SanDisk exec on competing with iPod: ‘Apple has always been happy with 2-3 percent of the market’

“Digital music executives from around the world gathered in here yesterday to powwow about their business. But there was one notable absence, particularly notable because it was the company that was on everyone’s minds and has been the talk of the industry for three years. Apple, whose iTunes/iPod juggernaut continues to dominate the digital music game, didn’t send a rep to the Music 2.0 conference in Los Angeles this week,” Jim Welte writes for MP3.com. “But that didn’t stop conference attendees from talking about them incessantly, mostly because the company has jumped to such a big lead in the space. One panel was even dedicated to the subject, dubbed ‘Can Anyone Take on the iPod?'”

“Amazon is thinking about it, Sony has failed so far, Dell has largely thrown in the towel, and Creative, SanDisk, Samsung, and iRiver are still fighting for second. The answer, according to a panel of industry execs, is a bit of a head-scratcher,” Welte writes. “Pedro Vargas, director of mobile entertainment for SanDisk, said he liked the reported plan of Amazon to create a branded media player that is attached to a subscription service that is also attached to its online music retail operation. He declined to say whether or not SanDisk is the company designing such a device for Amazon, emphasizing that SanDisk’s strategy is to offer portable players at multiple (read: lower than Apple) price points, particularly for younger demographics…. And history–that Apple once had a clear market share lead on Microsoft in the operating system market–is on their side, several execs said. ‘If you look at the numbers, Apple has always been happy with 2-3 percent of the market,’ Vargas said.”

Full article here.

[Thanks to MacDailyNews Reader “macnut222” for the heads up.]

MacDailyNews Take: Ah, the SanDisk guy talking smack. Finally. And we thought SanDisk had some class. How silly of us. The Macintosh platform required and still requires huge investments by developers to create compatible software. So, when faced with budgetary contraints, they chose and still sometimes choose to go with the most popular platforms. The iPod simply plays music that can be encoded, for very little cost, in any format the “developers” (musicians and labels) desire: AAC, MP3, WMA, etc. The music doesn’t need to be rewritten, recorded, and remastered. It’s like writing Photoshop once and then pressing a button to translate it for use on Mac, Windows, Linux, etc. To draw an analogy between past Mac OS licensing and the iPod/iTunes symbiotic relationship simply highlights SanDisk’s director of mobile entertainment’s ignorance of the vast differences between the two business situations. Since the distant number two in the player market, SanDisk, still doesn’t understand extremely basic business concepts, the future is bright for conferences featuring ‘Can Anyone Take on the iPod?’ panel discussions for years to come.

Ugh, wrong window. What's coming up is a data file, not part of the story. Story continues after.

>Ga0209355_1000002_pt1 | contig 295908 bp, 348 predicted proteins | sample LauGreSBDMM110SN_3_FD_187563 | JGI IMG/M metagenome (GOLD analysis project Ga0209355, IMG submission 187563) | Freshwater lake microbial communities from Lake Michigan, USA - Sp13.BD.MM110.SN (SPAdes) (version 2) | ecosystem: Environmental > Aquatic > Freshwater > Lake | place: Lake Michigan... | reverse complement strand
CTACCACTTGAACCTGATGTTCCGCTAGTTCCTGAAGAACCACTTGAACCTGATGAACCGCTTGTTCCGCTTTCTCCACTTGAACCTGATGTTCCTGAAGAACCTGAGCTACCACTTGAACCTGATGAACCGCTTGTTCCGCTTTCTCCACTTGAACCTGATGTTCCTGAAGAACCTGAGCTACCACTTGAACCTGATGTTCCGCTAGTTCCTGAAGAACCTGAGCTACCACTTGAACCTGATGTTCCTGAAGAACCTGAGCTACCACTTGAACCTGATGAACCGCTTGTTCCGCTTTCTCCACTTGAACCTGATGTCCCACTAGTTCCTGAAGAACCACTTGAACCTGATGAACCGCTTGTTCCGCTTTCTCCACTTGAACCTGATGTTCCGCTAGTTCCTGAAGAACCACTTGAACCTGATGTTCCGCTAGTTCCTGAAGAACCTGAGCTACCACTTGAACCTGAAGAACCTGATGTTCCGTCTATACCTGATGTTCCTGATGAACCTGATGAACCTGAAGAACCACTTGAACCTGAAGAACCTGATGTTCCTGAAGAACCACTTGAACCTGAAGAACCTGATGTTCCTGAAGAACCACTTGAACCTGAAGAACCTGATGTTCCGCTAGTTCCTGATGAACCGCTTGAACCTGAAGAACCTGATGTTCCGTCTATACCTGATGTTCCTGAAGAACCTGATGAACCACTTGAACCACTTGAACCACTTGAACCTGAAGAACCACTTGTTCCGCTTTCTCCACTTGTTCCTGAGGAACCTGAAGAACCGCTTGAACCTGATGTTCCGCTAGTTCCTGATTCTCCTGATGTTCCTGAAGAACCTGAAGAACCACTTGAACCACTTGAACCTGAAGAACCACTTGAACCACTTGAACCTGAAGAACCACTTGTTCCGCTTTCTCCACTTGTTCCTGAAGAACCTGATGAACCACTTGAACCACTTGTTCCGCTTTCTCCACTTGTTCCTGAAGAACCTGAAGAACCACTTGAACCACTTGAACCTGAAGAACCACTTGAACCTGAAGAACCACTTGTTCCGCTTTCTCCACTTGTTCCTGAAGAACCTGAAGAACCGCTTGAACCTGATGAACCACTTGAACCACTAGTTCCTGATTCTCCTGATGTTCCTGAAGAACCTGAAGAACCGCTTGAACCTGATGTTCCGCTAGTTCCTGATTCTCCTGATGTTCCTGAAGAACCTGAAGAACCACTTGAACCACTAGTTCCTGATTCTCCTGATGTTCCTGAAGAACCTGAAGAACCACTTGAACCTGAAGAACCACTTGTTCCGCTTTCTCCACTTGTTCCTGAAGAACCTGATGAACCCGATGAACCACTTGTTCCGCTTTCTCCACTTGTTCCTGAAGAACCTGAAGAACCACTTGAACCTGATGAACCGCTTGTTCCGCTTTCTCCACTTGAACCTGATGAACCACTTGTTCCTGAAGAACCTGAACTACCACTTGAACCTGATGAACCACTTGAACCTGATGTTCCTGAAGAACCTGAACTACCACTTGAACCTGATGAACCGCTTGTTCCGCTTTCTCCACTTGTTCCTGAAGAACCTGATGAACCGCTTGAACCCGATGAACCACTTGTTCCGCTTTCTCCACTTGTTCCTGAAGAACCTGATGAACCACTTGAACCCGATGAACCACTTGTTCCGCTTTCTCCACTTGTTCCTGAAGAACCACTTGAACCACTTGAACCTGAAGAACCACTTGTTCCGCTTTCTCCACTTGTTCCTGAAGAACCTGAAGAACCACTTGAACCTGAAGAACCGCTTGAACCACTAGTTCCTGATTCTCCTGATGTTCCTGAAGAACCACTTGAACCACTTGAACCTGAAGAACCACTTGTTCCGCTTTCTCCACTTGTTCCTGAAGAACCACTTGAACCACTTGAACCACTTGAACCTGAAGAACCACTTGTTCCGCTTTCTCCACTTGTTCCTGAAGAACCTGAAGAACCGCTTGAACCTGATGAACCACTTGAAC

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Related article:
SanDisk quietly becomes distant No. 2 to Apple in U.S. digital music player sales – February 09, 2006
The iPod is not the Mac, so stop trying to compare them – August 13, 2004

27 Comments

  1. Looking back at history, Apple never had more than 15% of the market so, to say they were once the dominant platform is silly.

    Be that as it may, this is a completely different business than operating systems, and to perpetuate this idea that somehow Apple will lose its lead in music because they supposedly lost this huge lead in OS share to Microsoft is just silly. Let them believe that. It just shows how little they understand the situation.

  2. Vargas obviously hasn’t learned the lessons from making statements that prove to have zero merit…

    Maybe he read the book written by Creative CEO Sim Wong Hoo; “How to Make Empty Proclaimations Against Apple for Dummies”

  3. @Greyarea

    the ipod cannot play WMA. what macdailynews meant, though, is that a piece of music, once produced, can easily be translated to any conceivable format, making it virtually platform-independent.
    this is contrasted with software, which has to be portated for each target platform specifically, involving a high cost.

    buahaha, how could you not get that?

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